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People Are Calling For Supermarkets To Open Early For The Elderly As Stockpiling Continues

People Are Calling For Supermarkets To Open Early For The Elderly As Stockpiling Continues

With coronavirus continuing to spread globally, we've seen supermarket aisles stripped of essentials such as tinned foods, pasta, rice and toilet roll.

While stockpiling is a natural psychological reaction in such a scary and uncertain time, it also means that many old and vulnerable people are having to go without.

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Across the world, wait-lists for online delivery sites are through the roof, and supermarkets are struggling to meet the sudden surge in demand.

And as more and more heartbreaking images emerge of the elderly browsing empty aisles, people are now calling for change to ensure that they don't miss out on doing their weekly shops.


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One of the first supermarkets to suggest a solution was Iceland in Northern Ireland, which announced it would be opening its doors exclusively for the elderly so that they could do their shopping in peace.

The supermarket - based in the Kennedy Centre, West Belfast - announced it would let older customers inside from 8-9am, before everyone else, starting on Tuesday.

It said in a statement: "Iceland Foods will be opening their store between 8-9am for the elderly commencing Tuesday 17th March.

Supermarket shelves are being left empty (Credit: PA)
Supermarket shelves are being left empty (Credit: PA)

"Could the wider public please respect this hour, and understand that this time is allocated for elderly people only.

"Iceland appeal to peoples better nature when realising who needs priority."

Meanwhile, Aldi has restricted customers from buying more than four any given item, while Tesco shoppers have been asked not to buy more than five of certain essential goods, such as anti-bacterial gels, dry pasta, UHT milk and a selection of tinned vegetables.

Shops are now limiting customers from mass-buying (Credit: SWNS)
Shops are now limiting customers from mass-buying (Credit: SWNS)

It comes after people have been sharing pleas online to help the elderly as food and home supplies shortages continue.

Posing a picture of an old man in the empty aisles, one person wrote recently: "Take a long hard look at this picture. Think about your actions and the affect they have on others. You selfish w**nkers. STOP".



Tagging all of the UK's supermarkets in a tweet, one person wrote: "I commend the brave initiative of @IcelandFoods in the UK to reserve an hour for old people to shop among themselves.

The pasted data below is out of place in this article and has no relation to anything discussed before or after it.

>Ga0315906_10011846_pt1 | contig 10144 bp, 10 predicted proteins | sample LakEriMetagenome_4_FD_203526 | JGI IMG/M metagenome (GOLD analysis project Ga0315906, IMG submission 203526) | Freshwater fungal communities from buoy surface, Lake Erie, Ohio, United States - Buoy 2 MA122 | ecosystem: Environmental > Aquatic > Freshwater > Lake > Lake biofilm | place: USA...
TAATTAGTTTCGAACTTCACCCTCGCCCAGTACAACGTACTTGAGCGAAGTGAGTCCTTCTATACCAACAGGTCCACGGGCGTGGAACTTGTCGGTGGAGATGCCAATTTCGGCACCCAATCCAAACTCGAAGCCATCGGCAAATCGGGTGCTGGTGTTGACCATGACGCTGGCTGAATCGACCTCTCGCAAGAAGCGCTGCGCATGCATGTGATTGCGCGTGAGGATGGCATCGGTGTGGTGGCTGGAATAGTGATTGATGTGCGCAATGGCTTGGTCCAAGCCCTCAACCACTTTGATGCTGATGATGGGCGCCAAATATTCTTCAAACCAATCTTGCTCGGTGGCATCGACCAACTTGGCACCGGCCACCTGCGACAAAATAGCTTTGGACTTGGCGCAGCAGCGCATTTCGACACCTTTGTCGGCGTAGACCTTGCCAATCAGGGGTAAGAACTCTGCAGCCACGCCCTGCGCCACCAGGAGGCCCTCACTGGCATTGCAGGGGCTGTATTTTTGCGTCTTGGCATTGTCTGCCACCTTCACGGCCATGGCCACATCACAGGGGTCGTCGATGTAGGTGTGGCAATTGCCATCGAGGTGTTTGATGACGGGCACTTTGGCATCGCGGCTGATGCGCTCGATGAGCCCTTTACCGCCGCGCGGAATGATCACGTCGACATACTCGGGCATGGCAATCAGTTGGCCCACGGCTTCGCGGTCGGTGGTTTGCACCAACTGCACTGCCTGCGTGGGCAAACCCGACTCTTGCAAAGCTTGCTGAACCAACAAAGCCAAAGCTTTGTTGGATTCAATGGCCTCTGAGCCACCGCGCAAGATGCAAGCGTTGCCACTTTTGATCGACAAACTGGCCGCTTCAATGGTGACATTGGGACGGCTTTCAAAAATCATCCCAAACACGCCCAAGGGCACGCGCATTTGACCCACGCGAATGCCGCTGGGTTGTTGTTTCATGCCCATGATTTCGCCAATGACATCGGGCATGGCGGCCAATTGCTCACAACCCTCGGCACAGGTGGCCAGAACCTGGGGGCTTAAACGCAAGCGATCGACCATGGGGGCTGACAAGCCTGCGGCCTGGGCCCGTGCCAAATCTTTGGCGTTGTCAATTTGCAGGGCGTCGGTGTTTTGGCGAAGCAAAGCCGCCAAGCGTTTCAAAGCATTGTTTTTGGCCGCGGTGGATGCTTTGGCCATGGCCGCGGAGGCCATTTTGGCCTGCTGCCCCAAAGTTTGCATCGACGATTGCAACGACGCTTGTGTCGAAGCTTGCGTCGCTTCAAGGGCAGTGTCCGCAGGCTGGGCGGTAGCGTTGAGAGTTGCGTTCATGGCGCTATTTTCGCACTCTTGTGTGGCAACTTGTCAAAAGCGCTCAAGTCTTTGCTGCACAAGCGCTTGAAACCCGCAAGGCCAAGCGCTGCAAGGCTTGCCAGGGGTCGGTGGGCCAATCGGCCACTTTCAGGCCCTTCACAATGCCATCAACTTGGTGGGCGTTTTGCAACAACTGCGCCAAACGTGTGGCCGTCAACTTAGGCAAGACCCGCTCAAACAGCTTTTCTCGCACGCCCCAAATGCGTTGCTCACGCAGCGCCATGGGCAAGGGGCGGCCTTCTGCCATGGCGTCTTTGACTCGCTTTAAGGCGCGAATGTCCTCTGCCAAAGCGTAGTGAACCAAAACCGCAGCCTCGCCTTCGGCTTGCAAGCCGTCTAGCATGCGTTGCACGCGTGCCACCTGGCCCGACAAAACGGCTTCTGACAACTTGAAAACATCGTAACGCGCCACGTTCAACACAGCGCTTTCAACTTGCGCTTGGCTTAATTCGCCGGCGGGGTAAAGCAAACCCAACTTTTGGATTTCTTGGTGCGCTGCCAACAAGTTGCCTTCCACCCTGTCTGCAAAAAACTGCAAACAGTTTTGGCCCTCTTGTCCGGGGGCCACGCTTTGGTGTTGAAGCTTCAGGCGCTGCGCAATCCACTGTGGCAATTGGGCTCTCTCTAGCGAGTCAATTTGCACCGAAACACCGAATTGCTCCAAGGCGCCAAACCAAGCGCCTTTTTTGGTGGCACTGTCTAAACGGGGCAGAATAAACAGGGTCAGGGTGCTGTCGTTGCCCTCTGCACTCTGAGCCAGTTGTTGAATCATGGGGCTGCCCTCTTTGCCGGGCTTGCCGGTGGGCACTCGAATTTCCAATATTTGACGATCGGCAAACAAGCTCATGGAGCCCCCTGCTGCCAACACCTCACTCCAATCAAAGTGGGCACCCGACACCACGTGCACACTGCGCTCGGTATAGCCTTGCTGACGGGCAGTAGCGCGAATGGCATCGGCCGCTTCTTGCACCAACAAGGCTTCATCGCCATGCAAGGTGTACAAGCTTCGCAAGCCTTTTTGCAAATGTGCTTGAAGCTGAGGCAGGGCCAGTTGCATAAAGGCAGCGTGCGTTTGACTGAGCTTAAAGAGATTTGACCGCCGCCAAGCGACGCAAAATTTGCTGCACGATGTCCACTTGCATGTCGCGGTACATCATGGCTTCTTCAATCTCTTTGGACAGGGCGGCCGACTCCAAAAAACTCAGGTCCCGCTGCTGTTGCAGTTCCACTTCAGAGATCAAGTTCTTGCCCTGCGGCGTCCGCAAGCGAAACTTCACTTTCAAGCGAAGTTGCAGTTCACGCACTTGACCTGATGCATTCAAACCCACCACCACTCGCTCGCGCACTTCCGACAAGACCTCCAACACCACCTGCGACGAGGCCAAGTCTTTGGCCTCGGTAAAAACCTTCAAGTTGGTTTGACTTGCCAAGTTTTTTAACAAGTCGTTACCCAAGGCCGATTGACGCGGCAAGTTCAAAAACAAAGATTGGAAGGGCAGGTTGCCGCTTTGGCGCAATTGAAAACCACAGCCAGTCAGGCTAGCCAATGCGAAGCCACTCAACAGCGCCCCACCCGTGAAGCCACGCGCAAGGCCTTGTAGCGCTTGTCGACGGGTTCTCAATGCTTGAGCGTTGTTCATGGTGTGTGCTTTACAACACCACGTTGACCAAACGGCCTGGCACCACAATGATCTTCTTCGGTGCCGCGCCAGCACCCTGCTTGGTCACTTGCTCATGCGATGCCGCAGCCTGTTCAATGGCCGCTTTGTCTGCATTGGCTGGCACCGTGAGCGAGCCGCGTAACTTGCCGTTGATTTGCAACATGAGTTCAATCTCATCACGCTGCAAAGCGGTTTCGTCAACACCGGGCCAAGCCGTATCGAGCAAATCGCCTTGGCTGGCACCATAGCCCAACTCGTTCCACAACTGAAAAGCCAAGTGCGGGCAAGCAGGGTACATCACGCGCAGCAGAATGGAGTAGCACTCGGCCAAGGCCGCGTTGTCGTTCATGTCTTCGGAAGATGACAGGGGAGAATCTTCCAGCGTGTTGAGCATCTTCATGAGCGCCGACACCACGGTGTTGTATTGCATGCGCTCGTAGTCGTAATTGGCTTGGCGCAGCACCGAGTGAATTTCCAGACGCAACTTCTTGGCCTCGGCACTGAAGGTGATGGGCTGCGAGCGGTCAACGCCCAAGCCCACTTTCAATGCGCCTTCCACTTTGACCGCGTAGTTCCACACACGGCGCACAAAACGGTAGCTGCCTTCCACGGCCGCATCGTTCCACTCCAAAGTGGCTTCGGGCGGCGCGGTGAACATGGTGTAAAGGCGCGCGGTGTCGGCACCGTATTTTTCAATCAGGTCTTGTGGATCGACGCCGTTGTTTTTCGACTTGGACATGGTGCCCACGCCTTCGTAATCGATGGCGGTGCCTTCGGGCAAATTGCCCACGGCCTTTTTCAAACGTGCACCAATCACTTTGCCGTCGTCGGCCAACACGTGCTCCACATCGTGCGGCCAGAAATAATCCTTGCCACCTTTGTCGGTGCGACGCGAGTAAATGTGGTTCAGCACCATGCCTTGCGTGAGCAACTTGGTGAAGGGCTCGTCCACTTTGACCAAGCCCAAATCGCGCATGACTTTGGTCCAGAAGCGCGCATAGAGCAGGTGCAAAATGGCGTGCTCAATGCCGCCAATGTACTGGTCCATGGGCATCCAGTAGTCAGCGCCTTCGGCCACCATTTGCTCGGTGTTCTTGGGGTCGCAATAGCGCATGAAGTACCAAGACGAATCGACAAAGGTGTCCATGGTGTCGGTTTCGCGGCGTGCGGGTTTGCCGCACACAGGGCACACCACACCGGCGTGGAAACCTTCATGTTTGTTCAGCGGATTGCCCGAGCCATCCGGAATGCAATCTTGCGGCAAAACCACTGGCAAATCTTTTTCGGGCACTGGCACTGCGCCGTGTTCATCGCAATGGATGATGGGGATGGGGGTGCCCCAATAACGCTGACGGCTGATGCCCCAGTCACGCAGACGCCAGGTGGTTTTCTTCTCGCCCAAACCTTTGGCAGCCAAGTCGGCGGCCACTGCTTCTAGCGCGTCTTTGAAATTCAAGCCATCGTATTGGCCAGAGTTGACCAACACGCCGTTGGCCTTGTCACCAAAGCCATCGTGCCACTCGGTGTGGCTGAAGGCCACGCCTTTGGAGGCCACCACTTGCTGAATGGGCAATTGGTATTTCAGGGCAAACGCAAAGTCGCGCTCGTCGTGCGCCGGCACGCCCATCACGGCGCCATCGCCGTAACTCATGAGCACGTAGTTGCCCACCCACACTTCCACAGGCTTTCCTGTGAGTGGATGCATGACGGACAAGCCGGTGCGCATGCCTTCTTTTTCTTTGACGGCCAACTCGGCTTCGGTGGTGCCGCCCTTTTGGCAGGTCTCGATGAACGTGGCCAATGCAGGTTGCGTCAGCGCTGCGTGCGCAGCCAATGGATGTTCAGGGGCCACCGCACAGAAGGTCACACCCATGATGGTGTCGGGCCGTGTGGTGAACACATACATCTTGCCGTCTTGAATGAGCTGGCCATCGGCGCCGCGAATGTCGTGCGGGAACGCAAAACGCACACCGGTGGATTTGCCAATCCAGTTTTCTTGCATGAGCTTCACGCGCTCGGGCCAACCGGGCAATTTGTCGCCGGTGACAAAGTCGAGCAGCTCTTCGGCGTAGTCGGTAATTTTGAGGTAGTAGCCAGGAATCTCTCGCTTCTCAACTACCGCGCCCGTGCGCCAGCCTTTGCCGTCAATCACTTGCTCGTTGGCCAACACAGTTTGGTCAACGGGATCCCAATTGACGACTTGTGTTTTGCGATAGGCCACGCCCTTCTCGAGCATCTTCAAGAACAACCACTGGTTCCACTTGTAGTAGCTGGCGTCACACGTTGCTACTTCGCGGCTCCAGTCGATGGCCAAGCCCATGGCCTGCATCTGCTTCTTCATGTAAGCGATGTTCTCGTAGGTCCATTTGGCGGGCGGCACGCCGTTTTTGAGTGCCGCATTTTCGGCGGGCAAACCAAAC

"I urge all stores to do the same so that the elderly don't run the risk of catching corona virus from someone who has the virus but is strong enough to fight it."

While another added: "How about asking local grocery stores to have special hours, maybe a couple hours, a couple days a week, so vulnerable populations who are self-isolating, like old/ill people can shop w/o mingling?"

Supermarkets have had empty shelves (Credit: SWNS)
Supermarkets have had empty shelves (Credit: SWNS)

A third posed a similar suggestion, adding: "Supermarkets around the world should let people with young children and old people shop for the first hour of opening.

"I see some ladies looking for nappies but aisles are empty and it's crazy with toilet paper disappears in few mins".

While a fourth rallied: "Supermarkets should open 1 day a week for old and disabled people only this leaves 6 days for everyone else. Please retweet this idea."



Food retailers also took to social media at the weekend to issue their own statements on stockpiling, and urge people to shop responsibly.

The British Retail Consortium (BRC), which represents all the UK's biggest supermarkets, said that they had all pulled together to write to their customers.

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In an open letter, Waitrose, M&S, Iceland, Tesco, Sainsbury's, Asda, Morrisons, Co-op, Aldi, Lidl, Ocado and Costcutter, wrote: "We understand your concerns but buying more than is needed can sometimes mean that others will be left without.

"There is enough for everyone if we all work together."

Here's hoping more supermarkets follow suit and help those in need.

Featured Image Credit: PA

Joanna Freedman

Joanna is a journalist at Tyla with a particular interest in highlighting women's issues and telling inspiring first person stories. She's also their resident foodie, and loves covering exciting new beauty launches, too. Contact her at [email protected]

 

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